Monday Musings

As the post-payment review process for HBOT rolls out across the USA, hyperbaric clinicians are going to need to do a lot of thinking about the role of hyperbaric oxygen therapy, their approach to patient care, and their relationship to the medical record. CMS is implementing a nationwide process to put the brakes on HBOT utilization through post payment review.

CMS has a lot of data to suggest that HBOT is being provided improperly. They got that information from an October 2000 OIG report, from peer reviewed publications (e.g. Thom and Margolis), from several high profile HBOT Medicare fraud cases that have made it through the judicial process, from their prior-authorization program (at least, their perspective of it), and from evidence gathered as part of whistle blower lawsuits.  We may not agree with their interpretation of the information, but there’s a lot of data from a lot of different sources. However, the most important data they have is utilization data. Charges for HBOT services are skyrocketing.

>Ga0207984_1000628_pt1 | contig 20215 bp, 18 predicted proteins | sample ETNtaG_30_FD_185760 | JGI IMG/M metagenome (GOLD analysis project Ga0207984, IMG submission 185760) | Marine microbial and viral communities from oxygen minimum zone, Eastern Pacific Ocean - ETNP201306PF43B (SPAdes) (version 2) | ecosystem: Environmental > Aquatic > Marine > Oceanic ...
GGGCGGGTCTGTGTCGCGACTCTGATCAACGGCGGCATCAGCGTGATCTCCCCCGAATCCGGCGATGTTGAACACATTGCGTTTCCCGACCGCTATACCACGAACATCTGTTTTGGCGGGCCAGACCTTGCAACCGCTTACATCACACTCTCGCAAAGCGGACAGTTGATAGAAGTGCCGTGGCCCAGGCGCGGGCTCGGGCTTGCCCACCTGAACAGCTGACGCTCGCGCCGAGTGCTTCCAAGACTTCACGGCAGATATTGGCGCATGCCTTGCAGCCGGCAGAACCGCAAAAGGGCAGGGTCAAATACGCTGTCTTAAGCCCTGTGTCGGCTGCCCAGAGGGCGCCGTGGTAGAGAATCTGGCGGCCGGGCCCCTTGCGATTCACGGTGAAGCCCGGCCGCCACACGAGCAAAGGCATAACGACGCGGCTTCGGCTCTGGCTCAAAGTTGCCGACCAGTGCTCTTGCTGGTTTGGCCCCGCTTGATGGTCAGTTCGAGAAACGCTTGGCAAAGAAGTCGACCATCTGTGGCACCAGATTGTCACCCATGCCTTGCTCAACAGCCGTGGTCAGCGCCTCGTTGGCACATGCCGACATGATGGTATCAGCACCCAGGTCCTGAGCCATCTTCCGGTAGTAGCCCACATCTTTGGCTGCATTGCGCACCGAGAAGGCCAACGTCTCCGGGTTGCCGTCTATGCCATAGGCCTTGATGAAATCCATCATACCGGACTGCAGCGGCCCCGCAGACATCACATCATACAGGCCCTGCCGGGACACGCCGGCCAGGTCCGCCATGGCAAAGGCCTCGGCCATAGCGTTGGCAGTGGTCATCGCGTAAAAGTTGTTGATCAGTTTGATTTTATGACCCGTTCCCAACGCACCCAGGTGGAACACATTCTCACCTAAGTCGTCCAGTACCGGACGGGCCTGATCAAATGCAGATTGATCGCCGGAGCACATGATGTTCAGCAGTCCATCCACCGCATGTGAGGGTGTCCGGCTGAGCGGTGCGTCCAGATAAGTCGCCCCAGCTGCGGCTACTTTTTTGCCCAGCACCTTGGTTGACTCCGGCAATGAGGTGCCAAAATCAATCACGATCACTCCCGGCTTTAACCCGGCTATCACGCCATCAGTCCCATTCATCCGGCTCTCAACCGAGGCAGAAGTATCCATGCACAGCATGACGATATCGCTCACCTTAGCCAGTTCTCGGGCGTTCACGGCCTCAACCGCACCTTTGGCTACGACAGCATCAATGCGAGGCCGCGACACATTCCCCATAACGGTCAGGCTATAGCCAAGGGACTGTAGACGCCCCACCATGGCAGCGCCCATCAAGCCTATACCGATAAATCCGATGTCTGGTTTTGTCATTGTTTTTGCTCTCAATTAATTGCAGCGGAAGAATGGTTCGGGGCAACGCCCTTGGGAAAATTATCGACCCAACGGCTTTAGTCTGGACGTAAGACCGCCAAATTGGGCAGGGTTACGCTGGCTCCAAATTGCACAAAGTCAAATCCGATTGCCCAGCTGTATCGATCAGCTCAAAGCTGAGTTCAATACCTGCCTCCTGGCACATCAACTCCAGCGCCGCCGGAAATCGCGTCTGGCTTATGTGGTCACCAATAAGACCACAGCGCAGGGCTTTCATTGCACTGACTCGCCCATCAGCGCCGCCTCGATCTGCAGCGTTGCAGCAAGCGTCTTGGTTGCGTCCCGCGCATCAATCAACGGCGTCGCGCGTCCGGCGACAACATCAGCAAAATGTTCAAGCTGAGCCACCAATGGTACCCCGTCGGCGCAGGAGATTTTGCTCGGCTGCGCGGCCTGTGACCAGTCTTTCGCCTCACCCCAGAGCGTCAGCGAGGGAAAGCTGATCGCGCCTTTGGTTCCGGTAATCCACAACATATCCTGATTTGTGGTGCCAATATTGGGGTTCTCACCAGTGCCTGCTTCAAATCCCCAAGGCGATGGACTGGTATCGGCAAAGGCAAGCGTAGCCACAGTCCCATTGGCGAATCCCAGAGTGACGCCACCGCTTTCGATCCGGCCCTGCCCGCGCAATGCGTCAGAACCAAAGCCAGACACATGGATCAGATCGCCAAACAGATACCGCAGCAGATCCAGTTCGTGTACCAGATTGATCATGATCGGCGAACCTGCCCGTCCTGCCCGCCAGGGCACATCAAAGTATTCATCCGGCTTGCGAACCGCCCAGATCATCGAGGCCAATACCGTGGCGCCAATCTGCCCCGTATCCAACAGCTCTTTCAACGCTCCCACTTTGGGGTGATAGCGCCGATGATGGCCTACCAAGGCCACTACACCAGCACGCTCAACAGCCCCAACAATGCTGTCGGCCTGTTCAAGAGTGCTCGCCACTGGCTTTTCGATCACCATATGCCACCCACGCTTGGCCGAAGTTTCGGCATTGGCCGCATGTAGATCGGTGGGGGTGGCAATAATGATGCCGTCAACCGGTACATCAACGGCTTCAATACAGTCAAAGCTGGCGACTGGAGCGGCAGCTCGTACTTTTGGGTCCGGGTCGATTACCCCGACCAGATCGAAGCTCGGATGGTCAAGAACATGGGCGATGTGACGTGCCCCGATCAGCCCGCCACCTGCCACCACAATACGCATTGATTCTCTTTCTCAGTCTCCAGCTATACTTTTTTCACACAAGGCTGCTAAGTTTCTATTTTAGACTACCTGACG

Since the hyperbaric industry was unwilling to police itself between 2000 and now, CMS is going to enforce the rules. We could try to see that as an opportunity. There’s no way to putHBOT Quality lipstick on the ugliest parts of this process (e.g. requiring patients with radiation injury to have a Wagner 3 diabetic foot ulcer because the auditors conflate the indications). However, it is possible to finally have a national dialogue about QUALITY OF CARE. We can have it through the adoption and reporting of HBOT quality measures, getting doctors and facilities to report their HBOT data on physician compare, and national PUBLIC benchmarking of HBOT services and outcomes stratified by patient severity. (No more lying about outcomes). In other words, we tell the truth about how sick our patients are, and then we discuss which ones really were helped by HBOT and how we did it. I know the mechanism by which this can work. There are many hyperbaric practitioners, facilities, and small management companies ready to do it.

It’s time for a Do The Right Thing in Hyperbaric Medicine challenge.  We treat only the patients who need it, only as long as they need it, and only when they need it. Many of us have always practiced that way. Now it’s time for everyone to practice that way—and report the data.


Caroline Fife, MD

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